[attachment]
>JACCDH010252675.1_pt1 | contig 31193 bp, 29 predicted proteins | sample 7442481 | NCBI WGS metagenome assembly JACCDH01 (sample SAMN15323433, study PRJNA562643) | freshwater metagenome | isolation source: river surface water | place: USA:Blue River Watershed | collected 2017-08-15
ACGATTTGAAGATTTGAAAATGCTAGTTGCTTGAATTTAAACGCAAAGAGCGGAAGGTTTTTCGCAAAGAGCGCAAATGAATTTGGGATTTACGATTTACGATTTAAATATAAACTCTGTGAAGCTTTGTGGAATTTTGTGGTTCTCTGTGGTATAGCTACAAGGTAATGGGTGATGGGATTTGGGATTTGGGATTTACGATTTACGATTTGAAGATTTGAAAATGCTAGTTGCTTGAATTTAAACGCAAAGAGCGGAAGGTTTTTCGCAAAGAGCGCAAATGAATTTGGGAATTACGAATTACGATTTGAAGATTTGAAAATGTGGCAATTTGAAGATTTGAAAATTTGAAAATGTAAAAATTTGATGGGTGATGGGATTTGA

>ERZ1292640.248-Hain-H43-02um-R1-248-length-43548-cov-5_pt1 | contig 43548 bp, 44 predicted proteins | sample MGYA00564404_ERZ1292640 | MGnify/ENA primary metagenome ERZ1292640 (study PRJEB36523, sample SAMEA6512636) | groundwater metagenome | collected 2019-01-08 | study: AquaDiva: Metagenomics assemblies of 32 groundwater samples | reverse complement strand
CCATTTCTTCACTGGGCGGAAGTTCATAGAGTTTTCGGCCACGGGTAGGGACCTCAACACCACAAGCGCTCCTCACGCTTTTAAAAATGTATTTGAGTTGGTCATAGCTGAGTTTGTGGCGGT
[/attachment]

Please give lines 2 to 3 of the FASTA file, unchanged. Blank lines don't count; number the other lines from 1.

ACGATTTGAAGATTTGAAAATGCTAGTTGCTTGAATTTAAACGCAAAGAGCGGAAGGTTTTTCGCAAAGAGCGCAAATGAATTTGGGATTTACGATTTACGATTTAAATATAAACTCTGTGAAGCTTTGTGGAATTTTGTGGTTCTCTGTGGTATAGCTACAAGGTAATGGGTGATGGGATTTGGGATTTGGGATTTACGATTTACGATTTGAAGATTTGAAAATGCTAGTTGCTTGAATTTAAACGCAAAGAGCGGAAGGTTTTTCGCAAAGAGCGCAAATGAATTTGGGAATTACGAATTACGATTTGAAGATTTGAAAATGTGGCAATTTGAAGATTTGAAAATTTGAAAATGTAAAAATTTGATGGGTGATGGGATTTGA

>ERZ1292640.248-Hain-H43-02um-R1-248-length-43548-cov-5_pt1 | contig 43548 bp, 44 predicted proteins | sample MGYA00564404_ERZ1292640 | MGnify/ENA primary metagenome ERZ1292640 (study PRJEB36523, sample SAMEA6512636) | groundwater metagenome | collected 2019-01-08 | study: AquaDiva: Metagenomics assemblies of 32 groundwater samples | reverse complement strand